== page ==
Factors of Authentication
In the world of Information Security, Three factors (or types) of authentication are readily accepted: Something You know, Something You Have, Something You Are. Two-factor authentication refers to an authentication system in which you are required to authenticate using at least two different “factors” before being granted access. For example: something you know + something you have OR something you have + something you are.
Something you know: The password
Most web applications rely on their user name or email address and password for authentication; representing a single factor of authentication.This has been the primarily method for application authentication for the last 10 years. Users can easily remember their email address and password and thus it is a very convenient and most often used method for single factor authentication.
Something you have: The Cell Phone
In exceptionally high security organization employees carry a small device on their key chain with numbers on it usually referred to as a “hardware token”. Hardware tokens function by displaying an OTP or a “One Time Passcode” that is synced to a seed algorithm on the server. As time elapses, the token changes thus requiring physical possession of the token to reliably know the correct OTP. OTP devices are accepted proof of” a second factor or authentication: Something you have.”
The upside of using hardware OTP devices is that it proves a relatively high assurance; largely due to the fact that duping them would be an enormously difficult effort.
The downside to hardware tokens is the cost to maintain the system. Tokens cost money to by from the vendor. Tokens break. Tokens get lost. Tokens have to be distributed. Tokens have to be maintained. Everyone who has ever implemented a hardware token authentication system can tell you that there is real and significant cost associated with Token management especially around labor intensive activities like inventory and distribution.
Enter a new option: The cell phone. These days there is almost nothing more common than a cell phone in the enterprise: everyone has one. By using the cell phone as the device by which the OTP is sent to, we can eliminates the need for a separate “hardware token’. Companies can focus on policies, and eliminate device management activities.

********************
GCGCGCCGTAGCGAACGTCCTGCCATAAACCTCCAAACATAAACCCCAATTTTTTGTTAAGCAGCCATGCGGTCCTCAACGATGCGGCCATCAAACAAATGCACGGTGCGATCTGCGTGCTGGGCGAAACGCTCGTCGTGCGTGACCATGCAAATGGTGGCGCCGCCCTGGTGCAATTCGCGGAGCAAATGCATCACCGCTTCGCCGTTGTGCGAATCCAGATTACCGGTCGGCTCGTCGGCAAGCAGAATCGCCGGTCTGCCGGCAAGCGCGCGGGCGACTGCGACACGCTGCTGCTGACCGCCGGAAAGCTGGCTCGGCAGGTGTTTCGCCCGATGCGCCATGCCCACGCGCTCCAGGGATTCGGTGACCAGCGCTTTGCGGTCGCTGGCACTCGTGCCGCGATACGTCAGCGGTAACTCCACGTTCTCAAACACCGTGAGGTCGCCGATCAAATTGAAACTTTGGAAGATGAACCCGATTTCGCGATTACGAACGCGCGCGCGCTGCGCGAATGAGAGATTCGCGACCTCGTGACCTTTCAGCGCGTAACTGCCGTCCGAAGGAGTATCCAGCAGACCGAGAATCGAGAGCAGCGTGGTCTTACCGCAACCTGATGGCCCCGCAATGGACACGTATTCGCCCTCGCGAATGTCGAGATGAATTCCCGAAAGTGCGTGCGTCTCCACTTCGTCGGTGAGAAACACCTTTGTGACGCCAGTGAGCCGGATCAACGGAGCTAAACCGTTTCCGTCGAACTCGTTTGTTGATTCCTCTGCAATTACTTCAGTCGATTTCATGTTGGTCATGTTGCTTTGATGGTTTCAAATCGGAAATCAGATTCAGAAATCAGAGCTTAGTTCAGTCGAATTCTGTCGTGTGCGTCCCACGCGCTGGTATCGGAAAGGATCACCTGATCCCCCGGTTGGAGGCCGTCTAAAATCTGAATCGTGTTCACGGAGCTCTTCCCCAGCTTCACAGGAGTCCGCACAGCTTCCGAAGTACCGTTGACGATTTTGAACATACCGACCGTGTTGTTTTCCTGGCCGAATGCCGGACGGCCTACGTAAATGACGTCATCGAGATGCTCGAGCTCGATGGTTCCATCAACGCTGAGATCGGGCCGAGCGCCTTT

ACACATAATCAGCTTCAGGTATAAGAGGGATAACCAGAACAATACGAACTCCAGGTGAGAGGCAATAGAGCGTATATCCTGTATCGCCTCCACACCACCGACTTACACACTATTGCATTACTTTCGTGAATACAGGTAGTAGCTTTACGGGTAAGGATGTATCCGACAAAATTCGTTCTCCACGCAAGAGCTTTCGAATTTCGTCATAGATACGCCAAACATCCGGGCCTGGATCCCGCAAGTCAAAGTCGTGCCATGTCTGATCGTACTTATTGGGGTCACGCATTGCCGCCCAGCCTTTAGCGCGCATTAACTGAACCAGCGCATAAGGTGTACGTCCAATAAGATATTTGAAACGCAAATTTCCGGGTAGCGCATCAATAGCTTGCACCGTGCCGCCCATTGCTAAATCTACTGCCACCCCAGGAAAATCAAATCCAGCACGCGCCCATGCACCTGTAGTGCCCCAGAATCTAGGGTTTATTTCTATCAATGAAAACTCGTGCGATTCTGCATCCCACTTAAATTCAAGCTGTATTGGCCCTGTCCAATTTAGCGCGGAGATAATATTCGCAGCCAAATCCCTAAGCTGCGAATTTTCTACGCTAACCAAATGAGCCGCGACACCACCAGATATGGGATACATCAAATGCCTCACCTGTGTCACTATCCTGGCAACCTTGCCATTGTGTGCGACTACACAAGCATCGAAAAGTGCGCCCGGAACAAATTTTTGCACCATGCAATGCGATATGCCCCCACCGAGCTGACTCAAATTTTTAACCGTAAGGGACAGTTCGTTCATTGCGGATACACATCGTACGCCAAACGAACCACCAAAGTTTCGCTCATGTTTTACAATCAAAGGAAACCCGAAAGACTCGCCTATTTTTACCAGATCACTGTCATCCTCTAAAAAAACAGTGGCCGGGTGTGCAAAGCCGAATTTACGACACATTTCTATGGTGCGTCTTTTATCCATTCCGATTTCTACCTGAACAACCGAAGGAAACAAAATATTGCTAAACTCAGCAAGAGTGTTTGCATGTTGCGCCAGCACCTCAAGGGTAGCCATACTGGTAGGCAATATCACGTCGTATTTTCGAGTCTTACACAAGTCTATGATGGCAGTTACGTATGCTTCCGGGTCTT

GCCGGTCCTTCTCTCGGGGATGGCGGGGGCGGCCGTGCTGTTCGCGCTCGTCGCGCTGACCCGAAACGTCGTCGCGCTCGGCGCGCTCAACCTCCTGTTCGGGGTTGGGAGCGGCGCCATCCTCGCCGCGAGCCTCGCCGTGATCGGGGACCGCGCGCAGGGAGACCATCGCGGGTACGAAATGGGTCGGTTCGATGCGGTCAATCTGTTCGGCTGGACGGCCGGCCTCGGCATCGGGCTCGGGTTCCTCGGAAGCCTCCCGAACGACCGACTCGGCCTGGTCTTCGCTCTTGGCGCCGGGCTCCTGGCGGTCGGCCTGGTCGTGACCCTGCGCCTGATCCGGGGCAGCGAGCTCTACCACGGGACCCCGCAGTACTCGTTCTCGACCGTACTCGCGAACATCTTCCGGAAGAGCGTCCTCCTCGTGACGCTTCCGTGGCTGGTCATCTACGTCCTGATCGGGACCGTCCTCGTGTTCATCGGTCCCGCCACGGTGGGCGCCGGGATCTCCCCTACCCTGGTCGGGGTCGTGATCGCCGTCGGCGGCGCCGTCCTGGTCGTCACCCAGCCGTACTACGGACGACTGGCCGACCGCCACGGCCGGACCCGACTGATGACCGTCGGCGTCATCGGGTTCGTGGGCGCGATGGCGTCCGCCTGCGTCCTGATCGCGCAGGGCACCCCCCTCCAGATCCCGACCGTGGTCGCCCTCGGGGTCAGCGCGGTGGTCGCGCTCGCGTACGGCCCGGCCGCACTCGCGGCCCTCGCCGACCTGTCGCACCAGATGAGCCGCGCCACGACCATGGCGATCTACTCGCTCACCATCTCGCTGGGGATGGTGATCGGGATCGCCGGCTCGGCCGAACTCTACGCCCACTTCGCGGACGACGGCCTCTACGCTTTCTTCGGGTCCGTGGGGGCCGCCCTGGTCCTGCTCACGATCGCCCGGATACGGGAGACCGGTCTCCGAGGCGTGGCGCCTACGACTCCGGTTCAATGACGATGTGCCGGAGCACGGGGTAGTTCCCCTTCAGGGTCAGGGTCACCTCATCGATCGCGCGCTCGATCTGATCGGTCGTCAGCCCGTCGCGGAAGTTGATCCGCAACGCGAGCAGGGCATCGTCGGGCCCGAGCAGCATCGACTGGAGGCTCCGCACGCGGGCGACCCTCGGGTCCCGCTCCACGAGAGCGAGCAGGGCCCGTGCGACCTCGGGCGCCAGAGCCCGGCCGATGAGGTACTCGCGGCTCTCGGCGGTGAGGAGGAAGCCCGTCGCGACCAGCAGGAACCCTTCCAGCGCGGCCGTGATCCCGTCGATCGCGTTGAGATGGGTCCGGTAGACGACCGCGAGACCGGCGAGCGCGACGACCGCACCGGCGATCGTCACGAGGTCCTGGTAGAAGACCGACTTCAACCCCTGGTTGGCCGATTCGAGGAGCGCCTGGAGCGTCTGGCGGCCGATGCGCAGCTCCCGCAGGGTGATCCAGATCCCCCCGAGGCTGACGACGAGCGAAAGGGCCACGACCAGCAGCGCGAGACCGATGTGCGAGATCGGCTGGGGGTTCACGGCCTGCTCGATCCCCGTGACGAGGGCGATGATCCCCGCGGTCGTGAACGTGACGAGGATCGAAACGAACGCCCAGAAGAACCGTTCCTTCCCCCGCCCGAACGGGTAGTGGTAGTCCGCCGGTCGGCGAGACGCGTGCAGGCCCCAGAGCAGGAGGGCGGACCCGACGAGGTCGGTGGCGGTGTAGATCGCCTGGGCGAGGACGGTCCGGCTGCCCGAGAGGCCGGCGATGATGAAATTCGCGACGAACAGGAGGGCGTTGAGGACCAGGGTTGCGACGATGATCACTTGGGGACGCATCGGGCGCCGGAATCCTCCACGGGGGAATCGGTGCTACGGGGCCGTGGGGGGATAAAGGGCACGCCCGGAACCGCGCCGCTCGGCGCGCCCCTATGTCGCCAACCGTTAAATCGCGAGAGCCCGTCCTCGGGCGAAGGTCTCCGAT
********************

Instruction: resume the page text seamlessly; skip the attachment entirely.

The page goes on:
SAAS Example: Using Google Forms
Google offers some tools that can be used to provide two factor authentication to web applications using a cell phone.
Googles tools work something like this:
- User goes to his web based application that will present a standard login page.
- He enters his email address and password.
- The authentication server would check to make sure that his email address and password match what’s in the database.
- Then the authentication server will generate a value and send it to the user’s cell phone.
- Once the user receives the message he is prompted with a verification code web page.
- Once the user has entered the value, the authentication server will check to make sure that it was the same unique code that it sent. If the values match, the user is granted access to the web application.
For enterprise deployments, consider using MobileOTP. Open source, and easy to setup, administrators can integrated the solution across network and system devices using the radius protocol. MobileOTP can be configured to take advantage of email, text, and even telephony as delivery mechanisms for the OTP token to virtually any device – include cell phones.